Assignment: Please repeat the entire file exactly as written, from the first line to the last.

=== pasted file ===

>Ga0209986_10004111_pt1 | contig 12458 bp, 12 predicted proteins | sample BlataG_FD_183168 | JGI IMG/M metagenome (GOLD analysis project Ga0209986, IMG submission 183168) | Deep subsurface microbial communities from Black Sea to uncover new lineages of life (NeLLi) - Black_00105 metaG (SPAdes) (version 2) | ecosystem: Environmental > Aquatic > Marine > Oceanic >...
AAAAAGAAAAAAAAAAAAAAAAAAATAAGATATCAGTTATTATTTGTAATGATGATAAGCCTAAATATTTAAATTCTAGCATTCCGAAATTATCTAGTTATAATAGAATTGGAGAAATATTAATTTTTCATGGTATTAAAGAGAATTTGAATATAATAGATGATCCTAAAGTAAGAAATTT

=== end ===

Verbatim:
>Ga0209986_10004111_pt1 | contig 12458 bp, 12 predicted proteins | sample BlataG_FD_183168 | JGI IMG/M metagenome (GOLD analysis project Ga0209986, IMG submission 183168) | Deep subsurface microbial communities from Black Sea to uncover new lineages of life (NeLLi) - Black_00105 metaG (SPAdes) (version 2) | ecosystem: Environmental > Aquatic > Marine > Oceanic >...
AAAAAGAAAAAAAAAAAAAAAAAAATAAGATATCAGTTATTATTTGTAATGATGATAAGCCTAAATATTTAAATTCTAGCATTCCGAAATTATCTAGTTATAATAGAATTGGAGAAATATTAATTTTTCATGGTATTAAAGAGAATTTGAATATAATAGATGATCCTAAAGTAAGAAATTT